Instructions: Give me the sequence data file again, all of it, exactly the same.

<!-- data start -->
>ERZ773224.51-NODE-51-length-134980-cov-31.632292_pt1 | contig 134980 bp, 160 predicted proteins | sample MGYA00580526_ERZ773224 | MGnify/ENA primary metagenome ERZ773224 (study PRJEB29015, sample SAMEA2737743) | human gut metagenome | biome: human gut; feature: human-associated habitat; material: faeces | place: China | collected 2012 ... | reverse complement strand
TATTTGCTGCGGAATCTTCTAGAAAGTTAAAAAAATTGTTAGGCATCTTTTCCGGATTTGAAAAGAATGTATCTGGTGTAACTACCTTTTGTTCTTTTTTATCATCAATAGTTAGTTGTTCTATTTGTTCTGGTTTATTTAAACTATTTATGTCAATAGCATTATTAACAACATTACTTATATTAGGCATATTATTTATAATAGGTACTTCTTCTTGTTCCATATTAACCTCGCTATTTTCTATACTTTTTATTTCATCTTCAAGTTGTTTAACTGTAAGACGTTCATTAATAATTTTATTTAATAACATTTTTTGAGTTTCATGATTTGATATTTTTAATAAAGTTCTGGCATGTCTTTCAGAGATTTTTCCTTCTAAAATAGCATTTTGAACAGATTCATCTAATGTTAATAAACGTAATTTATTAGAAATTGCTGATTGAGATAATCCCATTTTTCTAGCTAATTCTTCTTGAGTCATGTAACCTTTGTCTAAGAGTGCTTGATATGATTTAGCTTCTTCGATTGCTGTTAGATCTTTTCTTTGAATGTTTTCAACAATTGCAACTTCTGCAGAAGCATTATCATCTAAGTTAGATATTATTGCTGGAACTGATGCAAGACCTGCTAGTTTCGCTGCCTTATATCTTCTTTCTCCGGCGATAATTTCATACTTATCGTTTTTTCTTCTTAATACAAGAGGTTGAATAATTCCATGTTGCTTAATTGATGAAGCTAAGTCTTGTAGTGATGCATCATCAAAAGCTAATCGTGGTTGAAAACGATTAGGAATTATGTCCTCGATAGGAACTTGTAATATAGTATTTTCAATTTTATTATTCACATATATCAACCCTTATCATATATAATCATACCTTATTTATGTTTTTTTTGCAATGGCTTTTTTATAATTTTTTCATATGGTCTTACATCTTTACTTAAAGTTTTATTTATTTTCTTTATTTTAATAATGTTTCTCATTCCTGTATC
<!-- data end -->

>ERZ773224.51-NODE-51-length-134980-cov-31.632292_pt1 | contig 134980 bp, 160 predicted proteins | sample MGYA00580526_ERZ773224 | MGnify/ENA primary metagenome ERZ773224 (study PRJEB29015, sample SAMEA2737743) | human gut metagenome | biome: human gut; feature: human-associated habitat; material: faeces | place: China | collected 2012 ... | reverse complement strand
TATTTGCTGCGGAATCTTCTAGAAAGTTAAAAAAATTGTTAGGCATCTTTTCCGGATTTGAAAAGAATGTATCTGGTGTAACTACCTTTTGTTCTTTTTTATCATCAATAGTTAGTTGTTCTATTTGTTCTGGTTTATTTAAACTATTTATGTCAATAGCATTATTAACAACATTACTTATATTAGGCATATTATTTATAATAGGTACTTCTTCTTGTTCCATATTAACCTCGCTATTTTCTATACTTTTTATTTCATCTTCAAGTTGTTTAACTGTAAGACGTTCATTAATAATTTTATTTAATAACATTTTTTGAGTTTCATGATTTGATATTTTTAATAAAGTTCTGGCATGTCTTTCAGAGATTTTTCCTTCTAAAATAGCATTTTGAACAGATTCATCTAATGTTAATAAACGTAATTTATTAGAAATTGCTGATTGAGATAATCCCATTTTTCTAGCTAATTCTTCTTGAGTCATGTAACCTTTGTCTAAGAGTGCTTGATATGATTTAGCTTCTTCGATTGCTGTTAGATCTTTTCTTTGAATGTTTTCAACAATTGCAACTTCTGCAGAAGCATTATCATCTAAGTTAGATATTATTGCTGGAACTGATGCAAGACCTGCTAGTTTCGCTGCCTTATATCTTCTTTCTCCGGCGATAATTTCATACTTATCGTTTTTTCTTCTTAATACAAGAGGTTGAATAATTCCATGTTGCTTAATTGATGAAGCTAAGTCTTGTAGTGATGCATCATCAAAAGCTAATCGTGGTTGAAAACGATTAGGAATTATGTCCTCGATAGGAACTTGTAATATAGTATTTTCAATTTTATTATTCACATATATCAACCCTTATCATATATAATCATACCTTATTTATGTTTTTTTTGCAATGGCTTTTTTATAATTTTTTCATATGGTCTTACATCTTTACTTAAAGTTTTATTTATTTTCTTTATTTTAATAATGTTTCTCATTCCTGTATC